According to the group, conditions for civilians in the oilfields actually worsened when the Canadian company Talisman Energy and the Swedish company Lundin Oil AB were lead partners in two concessions in southern Sudan. Amid mounting pressure from rights groups, Talisman sold its interest in its Sudanese concessions in late 2002, and Lundin followed in June.
These Western-based corporations were replaced by the state-owned oil companies of China and Malaysia - CNPC, or China National Petroleum, and Petronas, or Petrolium Nasional Berhad - which had already been partners with Talisman and Lundin. Following CNPC and Petronas, a third state-owned Asian oil company, India's ONGC Videsh, began operations in Sudan.
The report also holds that oil production had been financing the Sudanese civil war. Statistics from the Sudanese government and the oil companies had shown how the major share (60 percent) of the US$ 580 million received in oil revenue by Sudan in 2001 was absorbed by its military, both for foreign weapons purchases and for the development of a domestic arms industry.
- The Sudanese government has used the oil money in conducting scorched-earth campaigns to drive hundreds of thousands of farmers and pastoralists from their homes atop the oil fields, said Ms Rone. "These civilians have not been compensated nor relocated peacefully-far from it.
- Instead, she continues, "government forces have looted their cattle and grain, and destroyed their homes and villages, killed and injured their relatives, and even prevented emergency relief agencies from bringing any assistance to them."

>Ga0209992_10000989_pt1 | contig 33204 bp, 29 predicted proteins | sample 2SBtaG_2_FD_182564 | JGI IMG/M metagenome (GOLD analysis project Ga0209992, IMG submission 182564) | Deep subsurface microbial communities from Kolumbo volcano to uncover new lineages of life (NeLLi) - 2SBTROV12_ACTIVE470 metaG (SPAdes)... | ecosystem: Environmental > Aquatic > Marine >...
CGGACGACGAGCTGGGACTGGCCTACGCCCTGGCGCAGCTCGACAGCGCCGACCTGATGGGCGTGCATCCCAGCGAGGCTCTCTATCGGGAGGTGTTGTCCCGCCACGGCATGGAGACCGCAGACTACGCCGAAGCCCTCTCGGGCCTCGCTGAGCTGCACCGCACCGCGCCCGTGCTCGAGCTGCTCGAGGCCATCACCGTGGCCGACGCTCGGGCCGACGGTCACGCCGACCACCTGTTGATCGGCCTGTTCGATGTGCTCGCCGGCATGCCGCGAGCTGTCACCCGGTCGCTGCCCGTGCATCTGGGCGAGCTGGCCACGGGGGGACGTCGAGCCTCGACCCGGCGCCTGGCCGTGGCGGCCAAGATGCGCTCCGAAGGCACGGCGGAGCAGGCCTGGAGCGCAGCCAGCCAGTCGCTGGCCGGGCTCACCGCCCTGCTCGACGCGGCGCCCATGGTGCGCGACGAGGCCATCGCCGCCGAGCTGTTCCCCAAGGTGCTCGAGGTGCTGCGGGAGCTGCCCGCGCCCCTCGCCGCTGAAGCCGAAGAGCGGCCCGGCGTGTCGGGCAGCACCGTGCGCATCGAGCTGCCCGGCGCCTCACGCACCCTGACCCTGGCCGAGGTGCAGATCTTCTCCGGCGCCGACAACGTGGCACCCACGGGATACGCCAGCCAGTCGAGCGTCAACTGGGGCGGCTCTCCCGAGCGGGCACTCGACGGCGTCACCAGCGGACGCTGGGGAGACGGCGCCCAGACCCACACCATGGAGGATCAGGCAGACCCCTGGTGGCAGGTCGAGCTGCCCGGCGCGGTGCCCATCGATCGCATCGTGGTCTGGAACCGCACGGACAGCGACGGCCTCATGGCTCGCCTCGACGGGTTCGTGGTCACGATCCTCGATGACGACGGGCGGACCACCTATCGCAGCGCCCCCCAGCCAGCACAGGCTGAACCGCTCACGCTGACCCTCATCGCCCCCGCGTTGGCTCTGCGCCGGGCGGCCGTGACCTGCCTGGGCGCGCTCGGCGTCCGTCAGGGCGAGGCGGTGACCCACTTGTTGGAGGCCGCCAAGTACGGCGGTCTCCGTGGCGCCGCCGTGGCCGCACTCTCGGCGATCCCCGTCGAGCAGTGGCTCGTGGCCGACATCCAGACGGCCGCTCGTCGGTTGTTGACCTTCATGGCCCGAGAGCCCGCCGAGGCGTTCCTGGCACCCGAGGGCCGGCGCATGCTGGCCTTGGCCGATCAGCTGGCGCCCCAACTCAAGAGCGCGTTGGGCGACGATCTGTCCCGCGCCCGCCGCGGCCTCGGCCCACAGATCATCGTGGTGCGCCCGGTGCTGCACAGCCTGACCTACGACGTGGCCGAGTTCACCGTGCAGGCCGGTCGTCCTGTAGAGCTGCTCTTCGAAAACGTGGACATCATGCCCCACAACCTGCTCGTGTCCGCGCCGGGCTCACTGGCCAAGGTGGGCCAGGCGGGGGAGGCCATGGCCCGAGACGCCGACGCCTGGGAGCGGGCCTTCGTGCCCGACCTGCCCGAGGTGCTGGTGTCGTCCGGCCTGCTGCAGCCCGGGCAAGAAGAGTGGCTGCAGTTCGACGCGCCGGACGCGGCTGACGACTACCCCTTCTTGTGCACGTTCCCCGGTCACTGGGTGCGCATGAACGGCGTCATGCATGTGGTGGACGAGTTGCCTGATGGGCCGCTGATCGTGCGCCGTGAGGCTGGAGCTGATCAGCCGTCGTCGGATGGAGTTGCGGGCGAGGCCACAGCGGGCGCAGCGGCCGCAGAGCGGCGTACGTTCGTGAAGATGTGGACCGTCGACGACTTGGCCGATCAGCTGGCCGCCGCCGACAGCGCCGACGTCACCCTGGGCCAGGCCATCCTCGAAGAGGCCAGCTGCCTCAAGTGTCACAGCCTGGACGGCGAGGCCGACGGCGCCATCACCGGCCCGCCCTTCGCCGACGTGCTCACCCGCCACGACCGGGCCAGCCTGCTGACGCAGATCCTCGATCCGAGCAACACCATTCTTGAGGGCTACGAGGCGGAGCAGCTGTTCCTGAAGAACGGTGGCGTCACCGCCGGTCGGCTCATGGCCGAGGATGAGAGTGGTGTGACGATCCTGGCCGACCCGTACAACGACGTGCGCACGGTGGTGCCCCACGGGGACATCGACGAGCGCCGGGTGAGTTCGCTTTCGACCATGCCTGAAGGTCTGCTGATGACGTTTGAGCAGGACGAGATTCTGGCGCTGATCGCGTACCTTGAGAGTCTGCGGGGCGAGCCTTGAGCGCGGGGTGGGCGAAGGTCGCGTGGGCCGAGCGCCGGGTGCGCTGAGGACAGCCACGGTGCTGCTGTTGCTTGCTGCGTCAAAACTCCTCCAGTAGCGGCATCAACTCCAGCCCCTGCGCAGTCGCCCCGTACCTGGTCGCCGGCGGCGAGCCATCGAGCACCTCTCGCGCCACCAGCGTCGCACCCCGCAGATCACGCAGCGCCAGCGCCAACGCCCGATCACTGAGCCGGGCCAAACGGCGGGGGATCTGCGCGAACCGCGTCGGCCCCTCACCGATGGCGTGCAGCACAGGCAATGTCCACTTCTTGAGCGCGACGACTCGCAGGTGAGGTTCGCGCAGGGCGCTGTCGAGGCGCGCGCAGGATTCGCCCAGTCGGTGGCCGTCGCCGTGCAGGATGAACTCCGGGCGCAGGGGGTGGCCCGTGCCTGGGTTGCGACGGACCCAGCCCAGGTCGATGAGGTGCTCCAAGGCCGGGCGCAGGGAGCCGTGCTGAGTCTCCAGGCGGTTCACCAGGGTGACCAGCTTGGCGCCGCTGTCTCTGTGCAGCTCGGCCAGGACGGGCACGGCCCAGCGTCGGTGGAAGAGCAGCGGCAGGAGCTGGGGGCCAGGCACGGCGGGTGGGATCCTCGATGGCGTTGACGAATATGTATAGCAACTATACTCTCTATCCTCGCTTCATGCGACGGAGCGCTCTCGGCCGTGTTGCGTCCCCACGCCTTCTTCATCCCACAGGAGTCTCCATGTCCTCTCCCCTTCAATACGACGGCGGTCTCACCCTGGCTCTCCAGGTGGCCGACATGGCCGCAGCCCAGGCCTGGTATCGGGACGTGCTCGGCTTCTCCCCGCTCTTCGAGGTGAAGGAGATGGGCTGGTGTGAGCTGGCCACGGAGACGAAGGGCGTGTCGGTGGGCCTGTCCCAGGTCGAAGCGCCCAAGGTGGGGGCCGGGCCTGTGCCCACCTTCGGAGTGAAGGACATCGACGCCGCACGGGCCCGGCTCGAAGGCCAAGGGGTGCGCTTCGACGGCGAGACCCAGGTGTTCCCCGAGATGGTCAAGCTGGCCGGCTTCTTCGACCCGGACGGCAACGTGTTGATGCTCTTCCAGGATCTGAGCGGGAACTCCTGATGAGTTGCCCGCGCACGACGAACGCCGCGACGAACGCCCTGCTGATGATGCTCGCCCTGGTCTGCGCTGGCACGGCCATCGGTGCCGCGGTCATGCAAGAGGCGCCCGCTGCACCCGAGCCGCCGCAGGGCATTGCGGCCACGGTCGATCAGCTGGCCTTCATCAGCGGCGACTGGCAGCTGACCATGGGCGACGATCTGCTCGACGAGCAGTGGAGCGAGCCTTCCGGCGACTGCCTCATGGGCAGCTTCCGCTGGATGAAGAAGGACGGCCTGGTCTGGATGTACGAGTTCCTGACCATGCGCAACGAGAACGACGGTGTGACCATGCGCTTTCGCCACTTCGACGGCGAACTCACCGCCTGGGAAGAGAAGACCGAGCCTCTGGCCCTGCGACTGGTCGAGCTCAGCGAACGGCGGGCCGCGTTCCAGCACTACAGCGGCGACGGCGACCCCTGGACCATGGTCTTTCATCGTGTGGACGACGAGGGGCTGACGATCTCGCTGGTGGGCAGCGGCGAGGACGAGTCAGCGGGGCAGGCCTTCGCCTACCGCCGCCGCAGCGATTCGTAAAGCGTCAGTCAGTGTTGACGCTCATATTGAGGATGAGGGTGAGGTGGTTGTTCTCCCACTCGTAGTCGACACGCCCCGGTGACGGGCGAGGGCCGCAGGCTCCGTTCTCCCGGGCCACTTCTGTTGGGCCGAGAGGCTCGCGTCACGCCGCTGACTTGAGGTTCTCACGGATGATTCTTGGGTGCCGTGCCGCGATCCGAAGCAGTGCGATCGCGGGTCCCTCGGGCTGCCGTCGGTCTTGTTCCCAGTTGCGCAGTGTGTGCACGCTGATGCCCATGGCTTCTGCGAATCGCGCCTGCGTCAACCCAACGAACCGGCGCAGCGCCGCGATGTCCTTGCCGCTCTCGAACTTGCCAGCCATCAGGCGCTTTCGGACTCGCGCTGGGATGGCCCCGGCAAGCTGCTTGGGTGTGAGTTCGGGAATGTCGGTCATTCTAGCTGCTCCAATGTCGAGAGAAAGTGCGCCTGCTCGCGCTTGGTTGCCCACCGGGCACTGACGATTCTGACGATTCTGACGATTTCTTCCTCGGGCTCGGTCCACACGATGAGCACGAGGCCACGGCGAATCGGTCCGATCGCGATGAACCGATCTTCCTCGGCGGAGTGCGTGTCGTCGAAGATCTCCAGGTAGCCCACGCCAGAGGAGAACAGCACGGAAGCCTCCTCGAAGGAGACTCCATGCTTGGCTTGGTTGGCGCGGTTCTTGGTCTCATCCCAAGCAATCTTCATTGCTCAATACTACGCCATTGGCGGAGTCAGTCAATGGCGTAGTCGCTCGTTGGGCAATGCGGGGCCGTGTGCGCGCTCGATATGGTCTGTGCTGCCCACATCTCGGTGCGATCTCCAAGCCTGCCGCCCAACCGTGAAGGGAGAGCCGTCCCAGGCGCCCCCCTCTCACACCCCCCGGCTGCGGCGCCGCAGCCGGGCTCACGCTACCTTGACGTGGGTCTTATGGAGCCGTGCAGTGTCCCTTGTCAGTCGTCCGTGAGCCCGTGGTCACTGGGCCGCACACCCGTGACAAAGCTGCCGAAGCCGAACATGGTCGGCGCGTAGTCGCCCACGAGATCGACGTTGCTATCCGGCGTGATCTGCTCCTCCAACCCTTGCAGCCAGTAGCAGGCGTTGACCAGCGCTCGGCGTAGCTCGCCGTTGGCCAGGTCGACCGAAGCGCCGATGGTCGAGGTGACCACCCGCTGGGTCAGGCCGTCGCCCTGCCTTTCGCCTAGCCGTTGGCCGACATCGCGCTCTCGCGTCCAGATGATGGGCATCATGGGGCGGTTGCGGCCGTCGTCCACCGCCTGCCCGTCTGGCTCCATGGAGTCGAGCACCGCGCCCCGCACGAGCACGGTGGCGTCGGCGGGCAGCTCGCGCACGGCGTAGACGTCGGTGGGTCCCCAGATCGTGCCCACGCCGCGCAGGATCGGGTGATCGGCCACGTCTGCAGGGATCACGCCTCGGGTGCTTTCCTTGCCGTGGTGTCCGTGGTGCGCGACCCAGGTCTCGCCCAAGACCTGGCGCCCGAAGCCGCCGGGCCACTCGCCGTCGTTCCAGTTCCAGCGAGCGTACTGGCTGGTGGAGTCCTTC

The 20-year civil war in Sudan has been fought between the Muslim, northern-based Arab-speaking government and the vast marginalised African populations of southern Sudan, where the Sudan People's Liberation Movement/Army (SPLM/A) has been the largest rebel group, fighting for independence.
The war has since spread to eastern and central Sudan. While the Khartoum government and SPLA/M signed a cease-fire agreement in October 2002, Western Sudan remains engulfed in war.
The report also covers the SPLM/A's role in the struggle over oilfields. The regular SPLM/A forces were shown to have carried out serious human rights abuses, including summary execution of captured combatants. "Commanding officers of the SPLM/A have taken no steps to investigate or punish these crimes," the report says.
Peace talks promoted by a troika of the United States, Britain and Norway have been underway in Kenya since June 2002. However, the Sudanese government and the SPLM/A, the only parties to the talks, have yet to agree on how to share revenue from the oil reserves, most of which lie in the south. The northern-based government has agreed to a self-determination referendum for the south, but not until 6 1/2 years after the peace agreement is signed.
- The hundreds of thousands of persons displaced from the oilfields should be allowed to return, with guarantees of safety and compensation for their losses," Ms Rone says in a comment to the peace process. "This needs to be a central part of the peace agreement," she adds.